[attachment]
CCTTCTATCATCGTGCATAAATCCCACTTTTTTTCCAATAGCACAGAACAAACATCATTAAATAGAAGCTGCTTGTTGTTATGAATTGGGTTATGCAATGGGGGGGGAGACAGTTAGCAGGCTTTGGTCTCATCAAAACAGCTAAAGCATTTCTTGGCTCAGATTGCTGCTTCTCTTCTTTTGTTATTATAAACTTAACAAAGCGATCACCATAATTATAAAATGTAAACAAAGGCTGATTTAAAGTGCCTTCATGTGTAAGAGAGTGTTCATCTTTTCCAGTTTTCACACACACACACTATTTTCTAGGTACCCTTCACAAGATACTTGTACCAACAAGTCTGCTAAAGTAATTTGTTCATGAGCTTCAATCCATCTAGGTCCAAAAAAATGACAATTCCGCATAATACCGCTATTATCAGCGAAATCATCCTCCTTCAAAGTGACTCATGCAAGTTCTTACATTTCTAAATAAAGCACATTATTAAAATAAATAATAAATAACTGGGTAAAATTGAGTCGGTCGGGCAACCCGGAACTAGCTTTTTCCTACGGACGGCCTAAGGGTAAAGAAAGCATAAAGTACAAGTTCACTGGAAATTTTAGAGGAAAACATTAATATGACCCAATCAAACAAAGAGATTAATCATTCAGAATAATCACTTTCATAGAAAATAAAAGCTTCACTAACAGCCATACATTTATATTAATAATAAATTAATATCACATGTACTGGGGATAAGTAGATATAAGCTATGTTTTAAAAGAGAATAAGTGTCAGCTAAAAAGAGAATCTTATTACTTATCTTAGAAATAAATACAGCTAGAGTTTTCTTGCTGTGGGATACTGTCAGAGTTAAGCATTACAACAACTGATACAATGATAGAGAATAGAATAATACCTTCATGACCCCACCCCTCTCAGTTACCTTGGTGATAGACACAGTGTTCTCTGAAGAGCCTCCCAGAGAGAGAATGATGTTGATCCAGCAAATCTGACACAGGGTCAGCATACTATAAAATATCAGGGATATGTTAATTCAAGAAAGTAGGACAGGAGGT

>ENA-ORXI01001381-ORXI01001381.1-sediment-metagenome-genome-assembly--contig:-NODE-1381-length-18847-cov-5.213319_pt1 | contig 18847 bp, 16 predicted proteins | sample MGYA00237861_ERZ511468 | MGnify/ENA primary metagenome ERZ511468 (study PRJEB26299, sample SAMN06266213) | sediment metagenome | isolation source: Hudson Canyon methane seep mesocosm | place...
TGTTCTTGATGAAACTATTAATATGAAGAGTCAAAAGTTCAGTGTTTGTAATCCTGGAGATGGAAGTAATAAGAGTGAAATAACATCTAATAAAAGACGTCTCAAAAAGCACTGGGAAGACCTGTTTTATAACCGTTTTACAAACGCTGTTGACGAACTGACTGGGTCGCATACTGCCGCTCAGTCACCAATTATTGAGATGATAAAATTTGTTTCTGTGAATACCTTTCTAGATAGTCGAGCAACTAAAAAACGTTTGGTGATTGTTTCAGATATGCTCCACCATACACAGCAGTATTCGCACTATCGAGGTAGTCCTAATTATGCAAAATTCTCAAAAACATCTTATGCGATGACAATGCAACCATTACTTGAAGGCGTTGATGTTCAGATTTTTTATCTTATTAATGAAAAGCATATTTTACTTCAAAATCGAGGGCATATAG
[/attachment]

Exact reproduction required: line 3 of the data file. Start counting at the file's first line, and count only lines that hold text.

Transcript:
TGTTCTTGATGAAACTATTAATATGAAGAGTCAAAAGTTCAGTGTTTGTAATCCTGGAGATGGAAGTAATAAGAGTGAAATAACATCTAATAAAAGACGTCTCAAAAAGCACTGGGAAGACCTGTTTTATAACCGTTTTACAAACGCTGTTGACGAACTGACTGGGTCGCATACTGCCGCTCAGTCACCAATTATTGAGATGATAAAATTTGTTTCTGTGAATACCTTTCTAGATAGTCGAGCAACTAAAAAACGTTTGGTGATTGTTTCAGATATGCTCCACCATACACAGCAGTATTCGCACTATCGAGGTAGTCCTAATTATGCAAAATTCTCAAAAACATCTTATGCGATGACAATGCAACCATTACTTGAAGGCGTTGATGTTCAGATTTTTTATCTTATTAATGAAAAGCATATTTTACTTCAAAATCGAGGGCATATAG